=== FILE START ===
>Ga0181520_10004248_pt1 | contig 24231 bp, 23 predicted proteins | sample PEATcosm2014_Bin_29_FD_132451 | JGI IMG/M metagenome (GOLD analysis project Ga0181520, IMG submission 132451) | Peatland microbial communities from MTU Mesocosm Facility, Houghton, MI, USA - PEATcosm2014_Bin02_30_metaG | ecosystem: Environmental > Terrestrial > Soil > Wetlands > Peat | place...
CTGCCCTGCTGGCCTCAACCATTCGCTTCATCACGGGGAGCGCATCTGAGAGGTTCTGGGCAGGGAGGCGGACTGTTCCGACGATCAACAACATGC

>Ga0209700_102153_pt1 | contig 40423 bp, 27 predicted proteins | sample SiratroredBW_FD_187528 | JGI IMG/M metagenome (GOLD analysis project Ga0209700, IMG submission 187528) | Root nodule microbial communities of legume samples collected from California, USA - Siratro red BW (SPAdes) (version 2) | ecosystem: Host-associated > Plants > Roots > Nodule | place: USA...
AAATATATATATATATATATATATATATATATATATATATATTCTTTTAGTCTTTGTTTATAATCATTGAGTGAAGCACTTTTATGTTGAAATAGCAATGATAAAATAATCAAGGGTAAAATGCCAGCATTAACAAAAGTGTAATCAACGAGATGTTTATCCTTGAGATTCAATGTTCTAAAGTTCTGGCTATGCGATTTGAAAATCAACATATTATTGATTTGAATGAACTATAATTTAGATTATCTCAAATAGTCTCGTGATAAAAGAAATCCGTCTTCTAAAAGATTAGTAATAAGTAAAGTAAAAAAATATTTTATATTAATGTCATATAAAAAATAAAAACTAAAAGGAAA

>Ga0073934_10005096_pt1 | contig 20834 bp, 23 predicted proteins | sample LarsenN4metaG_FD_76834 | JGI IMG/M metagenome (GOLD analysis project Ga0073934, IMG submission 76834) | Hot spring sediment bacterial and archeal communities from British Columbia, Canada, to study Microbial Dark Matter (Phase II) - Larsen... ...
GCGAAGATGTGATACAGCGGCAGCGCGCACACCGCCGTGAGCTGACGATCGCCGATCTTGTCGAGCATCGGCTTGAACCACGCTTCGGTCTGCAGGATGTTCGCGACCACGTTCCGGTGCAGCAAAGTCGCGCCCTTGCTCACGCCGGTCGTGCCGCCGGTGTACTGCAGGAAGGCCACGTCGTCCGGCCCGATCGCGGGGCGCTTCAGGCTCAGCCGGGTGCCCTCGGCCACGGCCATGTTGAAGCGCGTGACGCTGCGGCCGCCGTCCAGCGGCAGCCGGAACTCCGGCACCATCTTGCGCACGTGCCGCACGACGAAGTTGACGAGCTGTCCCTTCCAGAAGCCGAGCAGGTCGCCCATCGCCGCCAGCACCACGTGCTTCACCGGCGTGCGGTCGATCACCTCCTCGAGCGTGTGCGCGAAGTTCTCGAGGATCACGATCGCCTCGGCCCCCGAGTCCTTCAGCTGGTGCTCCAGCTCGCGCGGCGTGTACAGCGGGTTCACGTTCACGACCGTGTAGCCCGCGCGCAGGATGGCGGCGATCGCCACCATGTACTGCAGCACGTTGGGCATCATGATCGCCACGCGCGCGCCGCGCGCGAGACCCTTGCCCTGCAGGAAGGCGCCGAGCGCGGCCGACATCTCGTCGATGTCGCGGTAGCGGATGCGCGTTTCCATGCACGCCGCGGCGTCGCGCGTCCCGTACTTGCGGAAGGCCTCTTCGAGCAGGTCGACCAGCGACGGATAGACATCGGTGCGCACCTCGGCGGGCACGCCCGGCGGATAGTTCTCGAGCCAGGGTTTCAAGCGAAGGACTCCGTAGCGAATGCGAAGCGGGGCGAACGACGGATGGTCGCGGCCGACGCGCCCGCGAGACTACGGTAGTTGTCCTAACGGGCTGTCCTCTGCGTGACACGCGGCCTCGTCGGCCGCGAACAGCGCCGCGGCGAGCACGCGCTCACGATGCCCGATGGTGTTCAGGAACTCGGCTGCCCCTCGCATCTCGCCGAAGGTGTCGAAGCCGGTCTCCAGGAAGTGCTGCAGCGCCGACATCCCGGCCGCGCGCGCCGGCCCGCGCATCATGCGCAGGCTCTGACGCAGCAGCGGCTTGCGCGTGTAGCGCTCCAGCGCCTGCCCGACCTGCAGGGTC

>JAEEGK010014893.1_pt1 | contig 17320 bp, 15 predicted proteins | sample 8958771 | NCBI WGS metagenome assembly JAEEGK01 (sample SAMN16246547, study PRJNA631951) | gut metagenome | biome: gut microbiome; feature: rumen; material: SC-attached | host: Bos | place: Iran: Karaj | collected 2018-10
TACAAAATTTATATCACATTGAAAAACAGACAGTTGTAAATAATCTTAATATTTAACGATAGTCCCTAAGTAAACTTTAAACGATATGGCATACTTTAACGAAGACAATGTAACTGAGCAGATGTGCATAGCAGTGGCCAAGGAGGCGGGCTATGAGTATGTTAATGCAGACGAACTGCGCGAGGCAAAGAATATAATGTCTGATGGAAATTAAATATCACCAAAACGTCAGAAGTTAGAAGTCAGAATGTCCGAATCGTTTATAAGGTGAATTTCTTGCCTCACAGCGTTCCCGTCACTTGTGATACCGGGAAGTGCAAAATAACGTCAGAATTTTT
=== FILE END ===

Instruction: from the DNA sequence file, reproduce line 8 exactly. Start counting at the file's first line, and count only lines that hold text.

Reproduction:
TACAAAATTTATATCACATTGAAAAACAGACAGTTGTAAATAATCTTAATATTTAACGATAGTCCCTAAGTAAACTTTAAACGATATGGCATACTTTAACGAAGACAATGTAACTGAGCAGATGTGCATAGCAGTGGCCAAGGAGGCGGGCTATGAGTATGTTAATGCAGACGAACTGCGCGAGGCAAAGAATATAATGTCTGATGGAAATTAAATATCACCAAAACGTCAGAAGTTAGAAGTCAGAATGTCCGAATCGTTTATAAGGTGAATTTCTTGCCTCACAGCGTTCCCGTCACTTGTGATACCGGGAAGTGCAAAATAACGTCAGAATTTTT